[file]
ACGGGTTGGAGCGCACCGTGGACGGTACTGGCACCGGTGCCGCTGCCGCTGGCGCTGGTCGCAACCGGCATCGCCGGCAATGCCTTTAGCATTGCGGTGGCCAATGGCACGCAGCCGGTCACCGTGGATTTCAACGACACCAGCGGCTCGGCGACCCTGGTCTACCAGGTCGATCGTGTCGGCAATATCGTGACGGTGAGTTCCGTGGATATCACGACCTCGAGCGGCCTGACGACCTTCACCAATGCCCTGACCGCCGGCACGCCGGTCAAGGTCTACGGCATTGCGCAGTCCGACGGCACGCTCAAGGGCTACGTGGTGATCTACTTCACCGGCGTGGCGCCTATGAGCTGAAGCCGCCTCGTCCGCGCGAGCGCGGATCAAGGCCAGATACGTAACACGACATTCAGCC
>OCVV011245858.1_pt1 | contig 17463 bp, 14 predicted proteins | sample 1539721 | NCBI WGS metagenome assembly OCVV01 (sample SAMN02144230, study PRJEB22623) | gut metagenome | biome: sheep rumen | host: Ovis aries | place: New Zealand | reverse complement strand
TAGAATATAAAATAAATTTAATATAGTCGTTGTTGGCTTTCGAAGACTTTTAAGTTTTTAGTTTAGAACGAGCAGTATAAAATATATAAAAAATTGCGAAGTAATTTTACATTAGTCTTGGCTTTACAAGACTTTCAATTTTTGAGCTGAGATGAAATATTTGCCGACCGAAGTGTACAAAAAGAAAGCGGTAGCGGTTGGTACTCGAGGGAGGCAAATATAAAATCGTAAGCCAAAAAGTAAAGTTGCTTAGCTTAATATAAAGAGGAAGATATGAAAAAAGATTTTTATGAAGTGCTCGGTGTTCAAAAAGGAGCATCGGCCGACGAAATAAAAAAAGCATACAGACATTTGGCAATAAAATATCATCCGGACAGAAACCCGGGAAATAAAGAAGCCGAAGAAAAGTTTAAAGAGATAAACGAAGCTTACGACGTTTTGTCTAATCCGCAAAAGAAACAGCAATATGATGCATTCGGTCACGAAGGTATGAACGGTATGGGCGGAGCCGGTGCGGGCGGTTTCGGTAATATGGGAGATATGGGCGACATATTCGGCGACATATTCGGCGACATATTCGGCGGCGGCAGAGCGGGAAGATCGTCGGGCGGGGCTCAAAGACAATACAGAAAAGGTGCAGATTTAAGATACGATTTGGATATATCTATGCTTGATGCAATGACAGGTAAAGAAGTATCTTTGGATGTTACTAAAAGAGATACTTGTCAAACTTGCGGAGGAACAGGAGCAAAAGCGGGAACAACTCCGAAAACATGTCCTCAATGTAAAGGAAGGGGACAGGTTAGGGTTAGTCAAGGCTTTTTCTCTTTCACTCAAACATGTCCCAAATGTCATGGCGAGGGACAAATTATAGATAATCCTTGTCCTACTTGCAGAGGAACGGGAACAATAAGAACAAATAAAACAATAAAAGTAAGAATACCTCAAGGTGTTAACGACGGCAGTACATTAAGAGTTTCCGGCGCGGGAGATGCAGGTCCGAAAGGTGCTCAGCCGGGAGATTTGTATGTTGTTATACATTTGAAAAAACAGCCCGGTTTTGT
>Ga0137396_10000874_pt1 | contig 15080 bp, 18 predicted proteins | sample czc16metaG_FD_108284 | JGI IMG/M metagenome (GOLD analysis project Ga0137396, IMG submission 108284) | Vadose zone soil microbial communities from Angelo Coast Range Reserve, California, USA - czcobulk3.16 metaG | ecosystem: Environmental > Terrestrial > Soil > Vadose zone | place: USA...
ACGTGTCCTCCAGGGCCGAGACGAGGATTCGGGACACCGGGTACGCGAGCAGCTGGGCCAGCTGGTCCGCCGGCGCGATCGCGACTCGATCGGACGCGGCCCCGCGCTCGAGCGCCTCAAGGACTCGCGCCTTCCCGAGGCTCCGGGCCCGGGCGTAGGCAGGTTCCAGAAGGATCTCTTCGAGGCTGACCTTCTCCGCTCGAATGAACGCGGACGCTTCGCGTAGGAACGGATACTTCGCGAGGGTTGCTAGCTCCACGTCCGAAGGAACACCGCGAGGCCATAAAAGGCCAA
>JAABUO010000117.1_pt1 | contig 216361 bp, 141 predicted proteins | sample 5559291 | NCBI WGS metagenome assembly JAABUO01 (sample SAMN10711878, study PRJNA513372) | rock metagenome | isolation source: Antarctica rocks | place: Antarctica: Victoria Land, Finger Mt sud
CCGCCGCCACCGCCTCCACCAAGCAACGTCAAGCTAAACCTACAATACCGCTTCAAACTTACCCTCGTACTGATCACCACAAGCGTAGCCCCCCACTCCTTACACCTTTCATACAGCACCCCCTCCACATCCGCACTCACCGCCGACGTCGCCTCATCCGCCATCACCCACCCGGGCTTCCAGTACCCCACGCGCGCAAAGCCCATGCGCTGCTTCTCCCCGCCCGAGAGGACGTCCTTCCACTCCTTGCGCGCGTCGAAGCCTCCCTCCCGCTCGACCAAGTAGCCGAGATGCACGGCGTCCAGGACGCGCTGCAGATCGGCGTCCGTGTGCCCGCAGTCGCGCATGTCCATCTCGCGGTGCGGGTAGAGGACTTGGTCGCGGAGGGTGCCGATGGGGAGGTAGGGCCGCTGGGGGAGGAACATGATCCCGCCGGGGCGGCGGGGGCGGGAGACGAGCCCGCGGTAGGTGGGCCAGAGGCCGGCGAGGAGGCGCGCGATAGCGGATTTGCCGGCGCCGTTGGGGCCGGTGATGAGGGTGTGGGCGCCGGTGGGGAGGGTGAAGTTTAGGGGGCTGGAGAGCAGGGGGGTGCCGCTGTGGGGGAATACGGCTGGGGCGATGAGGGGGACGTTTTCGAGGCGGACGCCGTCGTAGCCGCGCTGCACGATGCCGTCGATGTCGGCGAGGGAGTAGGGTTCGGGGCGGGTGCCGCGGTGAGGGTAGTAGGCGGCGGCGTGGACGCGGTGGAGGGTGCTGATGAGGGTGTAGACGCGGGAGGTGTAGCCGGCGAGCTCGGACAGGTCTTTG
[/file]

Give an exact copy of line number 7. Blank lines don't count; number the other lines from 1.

CCGCCGCCACCGCCTCCACCAAGCAACGTCAAGCTAAACCTACAATACCGCTTCAAACTTACCCTCGTACTGATCACCACAAGCGTAGCCCCCCACTCCTTACACCTTTCATACAGCACCCCCTCCACATCCGCACTCACCGCCGACGTCGCCTCATCCGCCATCACCCACCCGGGCTTCCAGTACCCCACGCGCGCAAAGCCCATGCGCTGCTTCTCCCCGCCCGAGAGGACGTCCTTCCACTCCTTGCGCGCGTCGAAGCCTCCCTCCCGCTCGACCAAGTAGCCGAGATGCACGGCGTCCAGGACGCGCTGCAGATCGGCGTCCGTGTGCCCGCAGTCGCGCATGTCCATCTCGCGGTGCGGGTAGAGGACTTGGTCGCGGAGGGTGCCGATGGGGAGGTAGGGCCGCTGGGGGAGGAACATGATCCCGCCGGGGCGGCGGGGGCGGGAGACGAGCCCGCGGTAGGTGGGCCAGAGGCCGGCGAGGAGGCGCGCGATAGCGGATTTGCCGGCGCCGTTGGGGCCGGTGATGAGGGTGTGGGCGCCGGTGGGGAGGGTGAAGTTTAGGGGGCTGGAGAGCAGGGGGGTGCCGCTGTGGGGGAATACGGCTGGGGCGATGAGGGGGACGTTTTCGAGGCGGACGCCGTCGTAGCCGCGCTGCACGATGCCGTCGATGTCGGCGAGGGAGTAGGGTTCGGGGCGGGTGCCGCGGTGAGGGTAGTAGGCGGCGGCGTGGACGCGGTGGAGGGTGCTGATGAGGGTGTAGACGCGGGAGGTGTAGCCGGCGAGCTCGGACAGGTCTTTG